How to Create the Perfect Facebook Post

In How To, Marketing, Social Media by UFSocial Staff

by Megan Tague, UFSocial Contributor

It’s a question often pondered by social media professionals; how to create the perfect Facebook post.

What follows is my personal view, influenced by studying the work of three organizations cited by the analytics crunchers, News Whip as being some of the most shared publishers on Facebook.

(Source: News Whip)

(Source: News Whip, 2015)

After reviewing each of the top ten most shared publishers, I came to notice a few similarities. Each organization knows their audience and speaks to them in their vernacular (look at the BuzzFeed post at the top of this article).

BuzzFeed, LittleThings.com, and Breitbart post dramatic captions using single words, questions, exclamation points, ellipses and capitalization of key words to attract clicks to their websites, while more news-centric organizations like Huffington Post, Fox News, The Guardian, The New York Times, BBC and Yahoo, post short, descriptive captions, occasionally including quotes from the article being posted.

Lastly, NBC deserves to be in its own category because although it posts in the format of the news-centric organizations, its content surrounds their TV shows, not news. All of the organizations, post frequently (between 10 and 20 times a day), use short captions, compelling article titles and provoking photos, and tag companies/celebrities when appropriate.

BuzzFeed is often criticized for creating clickbait posts, but in my opinion they aren’t the worst of the offenders. I believe both LittleThings.com (which posts “the most amazing” stories from around the world) and Breitbart (the conservative political version of LittleThings.com) post overly dramatic captions to attract viewers to click on their posts.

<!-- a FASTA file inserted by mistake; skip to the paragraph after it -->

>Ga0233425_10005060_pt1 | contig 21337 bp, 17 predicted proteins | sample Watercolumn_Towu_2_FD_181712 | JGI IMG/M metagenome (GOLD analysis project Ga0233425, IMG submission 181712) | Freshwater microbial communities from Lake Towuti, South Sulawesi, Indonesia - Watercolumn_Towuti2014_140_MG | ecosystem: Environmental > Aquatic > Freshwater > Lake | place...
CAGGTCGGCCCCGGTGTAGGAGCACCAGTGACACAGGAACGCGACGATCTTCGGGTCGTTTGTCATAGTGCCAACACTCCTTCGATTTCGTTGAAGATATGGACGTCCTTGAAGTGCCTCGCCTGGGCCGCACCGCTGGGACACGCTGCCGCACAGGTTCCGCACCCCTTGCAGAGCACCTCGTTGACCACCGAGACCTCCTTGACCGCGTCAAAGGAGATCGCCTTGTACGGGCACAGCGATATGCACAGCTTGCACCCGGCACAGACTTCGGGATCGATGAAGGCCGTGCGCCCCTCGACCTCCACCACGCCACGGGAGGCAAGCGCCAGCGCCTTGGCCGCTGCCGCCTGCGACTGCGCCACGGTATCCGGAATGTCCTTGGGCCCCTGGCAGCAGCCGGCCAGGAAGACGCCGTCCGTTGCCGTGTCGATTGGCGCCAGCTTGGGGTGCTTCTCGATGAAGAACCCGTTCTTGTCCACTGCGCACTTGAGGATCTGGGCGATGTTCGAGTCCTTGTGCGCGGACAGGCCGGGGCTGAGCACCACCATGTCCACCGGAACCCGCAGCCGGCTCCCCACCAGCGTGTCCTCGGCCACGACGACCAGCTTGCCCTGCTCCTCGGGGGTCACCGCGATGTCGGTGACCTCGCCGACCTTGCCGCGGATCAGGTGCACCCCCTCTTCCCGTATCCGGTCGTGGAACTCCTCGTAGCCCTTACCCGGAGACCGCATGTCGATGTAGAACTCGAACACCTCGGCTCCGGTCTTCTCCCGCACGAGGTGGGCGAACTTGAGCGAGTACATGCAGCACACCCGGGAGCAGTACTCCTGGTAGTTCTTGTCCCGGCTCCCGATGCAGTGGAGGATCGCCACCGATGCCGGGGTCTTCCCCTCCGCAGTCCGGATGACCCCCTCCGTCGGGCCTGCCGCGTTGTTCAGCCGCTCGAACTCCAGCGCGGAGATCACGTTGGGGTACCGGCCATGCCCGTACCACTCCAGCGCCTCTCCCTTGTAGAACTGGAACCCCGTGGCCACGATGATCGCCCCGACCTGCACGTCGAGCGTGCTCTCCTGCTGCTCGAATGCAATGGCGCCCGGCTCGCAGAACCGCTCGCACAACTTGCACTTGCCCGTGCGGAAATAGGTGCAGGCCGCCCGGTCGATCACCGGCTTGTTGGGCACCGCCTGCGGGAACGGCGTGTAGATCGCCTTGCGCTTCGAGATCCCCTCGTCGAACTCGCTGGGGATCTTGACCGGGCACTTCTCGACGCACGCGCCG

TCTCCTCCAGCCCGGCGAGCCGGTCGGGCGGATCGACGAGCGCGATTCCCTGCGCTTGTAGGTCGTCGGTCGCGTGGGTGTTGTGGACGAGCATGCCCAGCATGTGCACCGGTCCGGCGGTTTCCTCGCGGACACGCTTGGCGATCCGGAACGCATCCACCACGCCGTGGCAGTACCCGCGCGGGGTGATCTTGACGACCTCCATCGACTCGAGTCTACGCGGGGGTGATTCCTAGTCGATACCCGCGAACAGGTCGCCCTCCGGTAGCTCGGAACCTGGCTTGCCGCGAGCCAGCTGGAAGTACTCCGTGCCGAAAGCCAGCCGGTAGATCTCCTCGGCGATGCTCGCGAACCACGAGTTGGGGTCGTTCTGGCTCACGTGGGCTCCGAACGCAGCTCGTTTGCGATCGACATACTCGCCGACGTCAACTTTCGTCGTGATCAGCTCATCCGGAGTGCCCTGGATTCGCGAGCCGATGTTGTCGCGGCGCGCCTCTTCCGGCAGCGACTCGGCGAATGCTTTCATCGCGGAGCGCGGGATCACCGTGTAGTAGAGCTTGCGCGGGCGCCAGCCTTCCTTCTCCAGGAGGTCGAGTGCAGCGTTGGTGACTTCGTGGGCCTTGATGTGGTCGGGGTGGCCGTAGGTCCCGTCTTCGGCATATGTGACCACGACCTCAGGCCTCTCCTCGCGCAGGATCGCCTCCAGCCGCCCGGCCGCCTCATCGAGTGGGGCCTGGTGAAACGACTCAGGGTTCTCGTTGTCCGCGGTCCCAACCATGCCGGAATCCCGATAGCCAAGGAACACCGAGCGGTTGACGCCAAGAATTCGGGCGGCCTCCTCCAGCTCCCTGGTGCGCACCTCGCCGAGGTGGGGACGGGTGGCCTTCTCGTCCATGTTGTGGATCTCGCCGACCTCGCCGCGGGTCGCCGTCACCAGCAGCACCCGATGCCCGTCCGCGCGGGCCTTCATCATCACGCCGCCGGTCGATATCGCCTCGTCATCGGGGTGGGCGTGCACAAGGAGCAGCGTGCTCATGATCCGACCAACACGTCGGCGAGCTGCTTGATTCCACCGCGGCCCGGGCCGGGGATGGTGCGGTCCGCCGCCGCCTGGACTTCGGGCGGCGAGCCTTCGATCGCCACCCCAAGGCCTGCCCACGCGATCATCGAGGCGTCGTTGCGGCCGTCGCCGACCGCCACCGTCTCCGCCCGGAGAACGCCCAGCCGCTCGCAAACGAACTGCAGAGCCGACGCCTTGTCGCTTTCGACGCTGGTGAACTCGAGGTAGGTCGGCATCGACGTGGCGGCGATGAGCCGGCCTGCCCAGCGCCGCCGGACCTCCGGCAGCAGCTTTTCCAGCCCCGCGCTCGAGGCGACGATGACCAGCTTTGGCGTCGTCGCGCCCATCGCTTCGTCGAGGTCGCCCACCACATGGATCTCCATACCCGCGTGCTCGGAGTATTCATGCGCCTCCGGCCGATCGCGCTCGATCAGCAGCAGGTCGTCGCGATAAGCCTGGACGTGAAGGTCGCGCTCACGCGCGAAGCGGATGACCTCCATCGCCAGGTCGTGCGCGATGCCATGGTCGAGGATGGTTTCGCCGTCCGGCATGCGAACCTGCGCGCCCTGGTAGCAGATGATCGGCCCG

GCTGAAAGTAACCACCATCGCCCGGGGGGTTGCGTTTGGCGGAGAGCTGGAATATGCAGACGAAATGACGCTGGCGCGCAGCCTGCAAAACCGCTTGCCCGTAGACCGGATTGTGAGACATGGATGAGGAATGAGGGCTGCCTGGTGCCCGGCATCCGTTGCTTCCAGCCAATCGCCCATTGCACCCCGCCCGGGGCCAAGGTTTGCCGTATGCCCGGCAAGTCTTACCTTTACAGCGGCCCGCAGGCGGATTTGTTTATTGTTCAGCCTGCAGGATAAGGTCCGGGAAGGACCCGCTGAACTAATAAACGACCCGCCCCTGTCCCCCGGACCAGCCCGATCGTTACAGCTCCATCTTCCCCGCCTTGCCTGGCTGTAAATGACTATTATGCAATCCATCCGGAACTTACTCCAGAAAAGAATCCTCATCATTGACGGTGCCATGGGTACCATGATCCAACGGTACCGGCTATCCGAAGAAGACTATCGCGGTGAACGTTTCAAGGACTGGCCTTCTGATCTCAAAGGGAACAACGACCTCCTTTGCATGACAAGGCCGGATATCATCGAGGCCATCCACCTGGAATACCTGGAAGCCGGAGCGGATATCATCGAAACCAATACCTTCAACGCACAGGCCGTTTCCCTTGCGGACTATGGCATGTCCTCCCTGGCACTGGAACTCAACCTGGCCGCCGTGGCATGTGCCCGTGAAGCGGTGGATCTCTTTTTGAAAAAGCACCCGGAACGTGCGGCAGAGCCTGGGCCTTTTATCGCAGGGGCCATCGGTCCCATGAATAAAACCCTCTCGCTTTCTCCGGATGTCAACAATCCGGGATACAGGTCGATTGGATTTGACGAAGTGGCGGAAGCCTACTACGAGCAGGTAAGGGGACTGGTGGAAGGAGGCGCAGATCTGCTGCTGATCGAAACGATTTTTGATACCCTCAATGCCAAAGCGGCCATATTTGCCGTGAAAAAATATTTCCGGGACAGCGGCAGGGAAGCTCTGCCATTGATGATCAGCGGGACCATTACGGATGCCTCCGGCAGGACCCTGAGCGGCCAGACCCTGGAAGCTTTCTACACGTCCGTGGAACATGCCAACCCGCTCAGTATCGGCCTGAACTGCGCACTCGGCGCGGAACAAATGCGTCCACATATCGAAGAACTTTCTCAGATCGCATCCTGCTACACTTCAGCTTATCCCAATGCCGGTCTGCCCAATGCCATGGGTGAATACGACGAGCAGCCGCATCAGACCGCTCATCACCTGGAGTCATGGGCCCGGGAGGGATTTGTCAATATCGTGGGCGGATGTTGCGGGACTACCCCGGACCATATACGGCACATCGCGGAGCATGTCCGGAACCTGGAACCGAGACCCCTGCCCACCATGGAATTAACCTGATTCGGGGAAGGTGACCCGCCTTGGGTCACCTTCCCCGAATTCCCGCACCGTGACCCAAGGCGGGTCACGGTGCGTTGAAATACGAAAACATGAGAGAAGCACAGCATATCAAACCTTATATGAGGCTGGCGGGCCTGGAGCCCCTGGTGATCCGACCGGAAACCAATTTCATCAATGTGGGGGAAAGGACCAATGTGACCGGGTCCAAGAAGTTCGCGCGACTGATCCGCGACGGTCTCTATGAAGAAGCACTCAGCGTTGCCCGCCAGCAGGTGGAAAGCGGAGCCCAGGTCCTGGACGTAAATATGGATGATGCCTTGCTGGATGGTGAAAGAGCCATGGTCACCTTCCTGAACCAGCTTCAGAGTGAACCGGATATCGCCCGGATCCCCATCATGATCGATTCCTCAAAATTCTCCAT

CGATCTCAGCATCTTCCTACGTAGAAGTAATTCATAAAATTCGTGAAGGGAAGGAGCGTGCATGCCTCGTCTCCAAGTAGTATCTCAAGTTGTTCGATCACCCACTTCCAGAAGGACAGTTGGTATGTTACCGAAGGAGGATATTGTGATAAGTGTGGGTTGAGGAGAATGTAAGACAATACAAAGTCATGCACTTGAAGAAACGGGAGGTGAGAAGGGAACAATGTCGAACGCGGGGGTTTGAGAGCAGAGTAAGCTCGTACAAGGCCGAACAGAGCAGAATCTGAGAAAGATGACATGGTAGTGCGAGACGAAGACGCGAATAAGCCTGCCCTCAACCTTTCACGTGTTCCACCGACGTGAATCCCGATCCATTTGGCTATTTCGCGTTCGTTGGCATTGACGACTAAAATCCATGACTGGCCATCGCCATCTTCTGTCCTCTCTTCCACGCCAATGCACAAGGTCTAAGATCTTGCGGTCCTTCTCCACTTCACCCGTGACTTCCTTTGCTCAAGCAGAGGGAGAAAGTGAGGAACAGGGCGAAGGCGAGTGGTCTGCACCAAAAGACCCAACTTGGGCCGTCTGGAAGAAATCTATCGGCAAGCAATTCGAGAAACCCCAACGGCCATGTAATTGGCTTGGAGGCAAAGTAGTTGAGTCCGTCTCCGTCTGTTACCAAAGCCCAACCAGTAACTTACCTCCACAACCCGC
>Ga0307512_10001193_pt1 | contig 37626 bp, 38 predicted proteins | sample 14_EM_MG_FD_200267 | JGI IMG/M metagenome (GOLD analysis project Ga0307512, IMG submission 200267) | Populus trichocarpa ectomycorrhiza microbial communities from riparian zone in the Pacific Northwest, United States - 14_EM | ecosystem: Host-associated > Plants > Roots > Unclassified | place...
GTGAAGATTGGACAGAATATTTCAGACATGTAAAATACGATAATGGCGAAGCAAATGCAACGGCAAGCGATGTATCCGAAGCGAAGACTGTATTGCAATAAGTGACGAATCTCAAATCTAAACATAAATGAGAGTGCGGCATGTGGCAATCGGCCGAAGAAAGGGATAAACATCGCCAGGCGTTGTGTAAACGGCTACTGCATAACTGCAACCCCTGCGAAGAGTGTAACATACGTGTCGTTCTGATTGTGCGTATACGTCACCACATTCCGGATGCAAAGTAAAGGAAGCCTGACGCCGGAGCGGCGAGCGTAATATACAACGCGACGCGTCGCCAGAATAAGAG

Captions like: “The reason why will give you chills…,” “Can you BELIEVE this makeover?! I’m stunned!,” and “And there’s ONE thing driving it all…” are commonplace on BuzzFeed, LittleThings.com and Breitbart.

In addition to their clickbait article titles and captions, each of these three organizations:

  1. Use short captions, usually lacking in description
  2. Rely on the article’s image to tell some of the story (a few images even seem to be intentionally cropped so that it further entices the viewer to click to view the rest of the photo)
  3. Don’t include a link in the caption
  4. Don’t use subtitles (most of the time)

I’m not the only one who thinks sensational captions are, well, cheesy. On what approach posts should take, Hootsuite declares, “All of this intense expression, all of the time, is unsustainable for any person or brand and comes off as inauthentic. If you want your brand’s authority and clout to remain intact, using hyperboles or overly exaggerated words in your social media content is something you want to avoid.”

The news-centric organizations mentioned above are more my style. It seems they follow the same formula as the aforementioned organizations with three exceptions – their captions are aren’t clickbait (instead they are more descriptive), they post much more video directly to Facebook, and they include quotes from those interviewed in the articles/videos. Even with these exceptions, the posts are still shared many times over.

After reviewing posts from these more news-centric organizations, I did discover that more sensational news stories and lifestyle posts received relatively more like and shares. See the National Cheese Lovers Day post from The New York Times below.

So, what makes a perfect Facebook article post? Aim for a short caption that resonates with your audience and relevant imagery.

About the Author

Megan is the social media director at Miami-based PR and Marketing firm, Kreps DeMaria. She also is a graduate student at the University of Florida pursuing a Master of Arts in Mass Communication with a specialization in social media.

About the Author

UFSocial Staff